I hold Australian and UK passports, but don't know what will happen with Brexit.

Still here in Perth, but our house is on the market since two weeks ago (avg selling time is about 2-3 months where I live) and we expect to be back in Germany for a few weeks, very likely sometime between September and Christmas.

We'll move to Austria for 12-18 months and then we'll go back to Germany permanently.

I can't ever take up German Citizenship (would lose the Australian one, and my government service pension income would then be taxable in Germany, and it's not taxable by Australia as long as I stay an Australian citizen, or by Germany, due to the dual taxation agreement between them).

So unless the UK stays in the EU, I'll have to go through the residence permit stuff, although being retired and with a German wife (kids have German, UK and Aussie passports, born in Australia) it should be fairly simple.


Last edited by kaju; 11th July 2019 at 02:03 PM.
Reply With Quote Quick reply to this message
  #17 (permalink)  
Old 11th July 2019, 02:16 PM
Moderator
 
Join Date: Oct 2011
Location: Austria
Posts: 5,375
Rep Power: 439
kaju has a reputation beyond reputekaju has a reputation beyond reputekaju has a reputation beyond reputekaju has a reputation beyond reputekaju has a reputation beyond reputekaju has a reputation beyond reputekaju has a reputation beyond reputekaju has a reputation beyond reputekaju has a reputation beyond reputekaju has a reputation beyond reputekaju has a reputation beyond repute
1783 likes received
768 likes given

Users Flag! Originally from australia. Users Flag! Expat in austria.
Default

Quote:
Originally Posted by Bevdeforges View Post
If you've held a residence permit for the last 3 years, won't you need another 2 years before you'll be eligible for the EU long-stay permit?
He's had the Niederlassungserlaubnis (permanent residence permit) for 3 years already so I assume he must have had an ordinary residence permit for 5 years to get that.

You can hold the permanent residence card and the Erlaubnis zum Daueraufenthalt-EU (Permanent Residence-EU) card simultaneously, just need to have had any any residence card for 5 years, know about Germany, speak some German, etc as a prerequisite.

If you stay outside the EU for more than 12 consecutive months, you can lose the Erlaubnis zum Daueraufenthalt-EU and residing outside Germany for 6 years or more can lose it too.

Reply With Quote Quick reply to this message
  #18 (permalink)  
Old 11th July 2019, 02:29 PM
Member
 
Join Date: Feb 2015
Location: Germany
Posts: 130
Rep Power: 0
Alltimegreat1 is on a distinguished road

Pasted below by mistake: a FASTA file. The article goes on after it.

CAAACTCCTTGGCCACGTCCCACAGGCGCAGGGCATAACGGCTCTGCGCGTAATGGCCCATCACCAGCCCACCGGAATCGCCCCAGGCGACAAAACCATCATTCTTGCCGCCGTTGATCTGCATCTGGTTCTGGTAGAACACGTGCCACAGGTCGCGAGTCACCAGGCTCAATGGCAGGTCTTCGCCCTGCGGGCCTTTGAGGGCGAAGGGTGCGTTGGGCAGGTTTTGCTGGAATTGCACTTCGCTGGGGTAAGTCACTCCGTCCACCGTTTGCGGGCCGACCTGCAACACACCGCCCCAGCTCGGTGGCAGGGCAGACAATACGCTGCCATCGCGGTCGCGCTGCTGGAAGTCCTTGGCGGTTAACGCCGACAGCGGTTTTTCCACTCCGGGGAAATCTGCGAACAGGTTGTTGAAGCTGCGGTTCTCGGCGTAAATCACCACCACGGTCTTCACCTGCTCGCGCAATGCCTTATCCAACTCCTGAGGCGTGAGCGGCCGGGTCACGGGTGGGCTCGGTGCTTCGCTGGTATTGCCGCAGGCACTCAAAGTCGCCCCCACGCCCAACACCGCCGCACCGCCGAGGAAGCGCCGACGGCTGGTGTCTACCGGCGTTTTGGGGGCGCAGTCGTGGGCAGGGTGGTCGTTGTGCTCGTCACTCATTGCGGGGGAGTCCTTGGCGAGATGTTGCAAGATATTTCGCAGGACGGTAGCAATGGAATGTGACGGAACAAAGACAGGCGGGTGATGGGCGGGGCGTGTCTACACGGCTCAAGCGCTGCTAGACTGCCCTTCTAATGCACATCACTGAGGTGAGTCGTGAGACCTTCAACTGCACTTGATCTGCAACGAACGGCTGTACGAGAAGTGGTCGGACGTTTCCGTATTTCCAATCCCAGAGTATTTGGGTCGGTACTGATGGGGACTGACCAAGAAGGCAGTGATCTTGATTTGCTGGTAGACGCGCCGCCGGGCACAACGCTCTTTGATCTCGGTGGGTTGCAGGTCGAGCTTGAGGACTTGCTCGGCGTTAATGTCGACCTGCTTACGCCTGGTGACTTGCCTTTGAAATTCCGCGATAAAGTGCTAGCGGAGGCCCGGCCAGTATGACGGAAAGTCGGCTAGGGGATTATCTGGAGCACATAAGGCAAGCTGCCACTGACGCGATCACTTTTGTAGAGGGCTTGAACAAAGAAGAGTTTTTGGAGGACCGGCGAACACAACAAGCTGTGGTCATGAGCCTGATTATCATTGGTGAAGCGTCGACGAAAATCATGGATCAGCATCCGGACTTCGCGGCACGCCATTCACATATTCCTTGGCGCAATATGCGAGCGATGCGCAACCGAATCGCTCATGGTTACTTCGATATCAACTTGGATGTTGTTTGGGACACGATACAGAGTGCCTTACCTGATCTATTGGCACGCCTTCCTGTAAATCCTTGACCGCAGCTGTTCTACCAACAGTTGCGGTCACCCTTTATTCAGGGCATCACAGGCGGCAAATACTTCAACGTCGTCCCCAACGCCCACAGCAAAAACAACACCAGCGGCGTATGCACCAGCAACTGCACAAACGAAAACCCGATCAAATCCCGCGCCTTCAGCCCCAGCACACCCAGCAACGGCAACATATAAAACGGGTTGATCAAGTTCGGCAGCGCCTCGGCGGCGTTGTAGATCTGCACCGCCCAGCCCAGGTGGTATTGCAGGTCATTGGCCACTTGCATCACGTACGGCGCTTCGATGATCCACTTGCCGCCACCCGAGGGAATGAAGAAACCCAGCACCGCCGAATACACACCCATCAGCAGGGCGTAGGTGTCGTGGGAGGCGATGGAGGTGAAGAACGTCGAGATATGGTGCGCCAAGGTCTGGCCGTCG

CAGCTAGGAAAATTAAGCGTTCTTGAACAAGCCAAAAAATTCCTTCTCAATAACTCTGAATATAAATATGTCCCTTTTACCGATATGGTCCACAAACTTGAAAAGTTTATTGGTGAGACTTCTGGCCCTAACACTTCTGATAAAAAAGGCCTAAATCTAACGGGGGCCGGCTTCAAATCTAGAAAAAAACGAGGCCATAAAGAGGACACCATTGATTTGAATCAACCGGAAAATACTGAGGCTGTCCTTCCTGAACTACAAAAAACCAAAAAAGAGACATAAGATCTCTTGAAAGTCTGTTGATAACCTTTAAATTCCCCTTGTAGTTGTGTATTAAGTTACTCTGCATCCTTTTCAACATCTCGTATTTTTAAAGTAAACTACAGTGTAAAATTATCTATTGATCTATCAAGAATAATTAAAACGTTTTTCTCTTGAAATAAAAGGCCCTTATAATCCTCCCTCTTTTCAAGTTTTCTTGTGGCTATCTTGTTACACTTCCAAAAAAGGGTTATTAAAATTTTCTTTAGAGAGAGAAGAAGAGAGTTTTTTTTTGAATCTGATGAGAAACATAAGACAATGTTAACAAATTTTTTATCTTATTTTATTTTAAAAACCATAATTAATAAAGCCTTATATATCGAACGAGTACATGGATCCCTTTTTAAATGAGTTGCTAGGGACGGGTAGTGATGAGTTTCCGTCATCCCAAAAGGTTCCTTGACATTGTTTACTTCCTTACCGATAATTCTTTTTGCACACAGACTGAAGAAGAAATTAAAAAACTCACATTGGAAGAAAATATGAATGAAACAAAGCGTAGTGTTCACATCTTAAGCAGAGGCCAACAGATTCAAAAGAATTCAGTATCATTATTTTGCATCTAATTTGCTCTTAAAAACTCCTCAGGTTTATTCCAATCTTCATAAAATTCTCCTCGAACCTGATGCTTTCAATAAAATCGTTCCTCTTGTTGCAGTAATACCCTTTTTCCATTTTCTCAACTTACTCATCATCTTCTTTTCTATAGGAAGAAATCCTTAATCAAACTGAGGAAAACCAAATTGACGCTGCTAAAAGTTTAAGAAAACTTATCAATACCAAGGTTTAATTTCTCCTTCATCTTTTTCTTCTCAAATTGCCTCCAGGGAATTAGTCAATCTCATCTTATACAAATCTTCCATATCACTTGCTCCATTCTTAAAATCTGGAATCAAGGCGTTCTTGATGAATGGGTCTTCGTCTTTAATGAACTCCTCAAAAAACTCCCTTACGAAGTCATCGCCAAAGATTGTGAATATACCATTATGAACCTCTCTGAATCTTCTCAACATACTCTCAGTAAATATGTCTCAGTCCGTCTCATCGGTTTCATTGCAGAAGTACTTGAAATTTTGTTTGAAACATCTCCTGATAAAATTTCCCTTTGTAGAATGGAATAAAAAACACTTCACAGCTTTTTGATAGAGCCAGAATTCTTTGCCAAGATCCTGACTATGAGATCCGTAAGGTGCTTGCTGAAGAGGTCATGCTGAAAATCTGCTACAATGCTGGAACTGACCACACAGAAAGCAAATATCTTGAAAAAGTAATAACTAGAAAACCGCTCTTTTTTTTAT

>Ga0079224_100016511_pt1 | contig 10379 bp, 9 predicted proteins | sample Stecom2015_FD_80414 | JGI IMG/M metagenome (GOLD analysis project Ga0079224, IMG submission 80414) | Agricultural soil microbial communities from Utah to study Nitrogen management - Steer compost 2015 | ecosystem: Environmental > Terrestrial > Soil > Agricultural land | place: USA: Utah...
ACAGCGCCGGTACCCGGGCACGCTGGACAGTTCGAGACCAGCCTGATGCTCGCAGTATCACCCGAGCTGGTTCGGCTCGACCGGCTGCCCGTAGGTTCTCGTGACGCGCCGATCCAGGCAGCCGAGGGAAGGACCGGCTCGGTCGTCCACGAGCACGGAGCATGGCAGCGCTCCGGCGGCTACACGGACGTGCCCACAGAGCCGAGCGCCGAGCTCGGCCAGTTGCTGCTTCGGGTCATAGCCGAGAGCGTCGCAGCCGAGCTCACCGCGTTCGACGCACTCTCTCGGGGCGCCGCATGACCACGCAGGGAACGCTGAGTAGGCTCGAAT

3 likes received
4 likes given

Users Flag! Originally from usa. Users Flag! Expat in germany.
Default

You mentioned holding the Niederlassungserlaubnis and the Erlaubnis zum Daueraufenthalt-EU simultaneously.

Does this mean I would have two separate ID cards?

Reply With Quote Quick reply to this message
  #19 (permalink)  
Old 11th July 2019, 04:13 PM
Moderator
 
Join Date: Oct 2011
Location: Austria
Posts: 5,375
Rep Power: 439
kaju has a reputation beyond reputekaju has a reputation beyond reputekaju has a reputation beyond reputekaju has a reputation beyond reputekaju has a reputation beyond reputekaju has a reputation beyond reputekaju has a reputation beyond reputekaju has a reputation beyond reputekaju has a reputation beyond reputekaju has a reputation beyond reputekaju has a reputation beyond repute
1783 likes received
768 likes given

Users Flag! Originally from australia. Users Flag! Expat in austria.
Default

Quote:
Originally Posted by Alltimegreat1 View Post
You mentioned holding the Niederlassungserlaubnis and the Erlaubnis zum Daueraufenthalt-EU simultaneously.

Does this mean I would have two separate ID cards?
From what I can tell, yes. You can apparently hold both permits at the same time.

The only difference between the two cards seems to be that in the "Art des Titels" line yours should say Niederlassungserlaubnis and the other one would say Daueraufenthalt-EU, otherwise they look identical.


Last edited by kaju; 11th July 2019 at 04:20 PM.
Reply With Quote Quick reply to this message
  #20 (permalink)  
Old 30th July 2019, 06:41 AM
Banned
 
Join Date: May 2018
Posts: 5
Rep Power: 0
vita2007 is on a distinguished road

Default

Not every EU country can live without a visa even for EU citizens. In some countries there are restrictions on life in their country. You need a permanent job in that country or a residence permit.

Reply With Quote Quick reply to this message
Reply


Quick Reply
Message:
Options

Register Now

In order to be able to post messages on the Expat Forum For People Moving Overseas And Living Abroad forums, you must first register.
Please enter your desired user name, your email address and other required details in the form below.
User Name:
Password
Please enter a password for your user account. Note that passwords are case-sensitive.
Password:
Confirm Password:
Email Address
Please enter a valid email address for yourself.
Email Address:
Location
Where you live
Expat From Country
Please select the country you originate from. This will appear as a flag when you make posts on the site.
Expat To Country
Please select the country you have either moved to or want to relocate to. This will be presented on the site when you make posts.

Log-in


Thread Tools

Posting Rules
You may post new threads
You may post replies
You may not post attachments
You may not edit your posts

BB code is On
Smilies are On
[IMG] code is On
HTML code is Off
Trackbacks are Off
Pingbacks are Off
Refbacks are Off


FORUM PARTNERS

ExpatForum.com is owned and operated by VerticalScope Inc.

Retiring Overseas Guides | Moving Overseas Guides | Cost of Living | Health Care Guides


All times are GMT. The time now is 02:02 AM.


Powered by vBulletin®
Copyright ©2000 - 2019, vBulletin Solutions, Inc.
Search Engine Friendly URLs by vBSEO
vBulletin Security provided by vBSecurity v2.2.2 (Pro) - vBulletin Mods & Addons Copyright © 2019 DragonByte Technologies Ltd.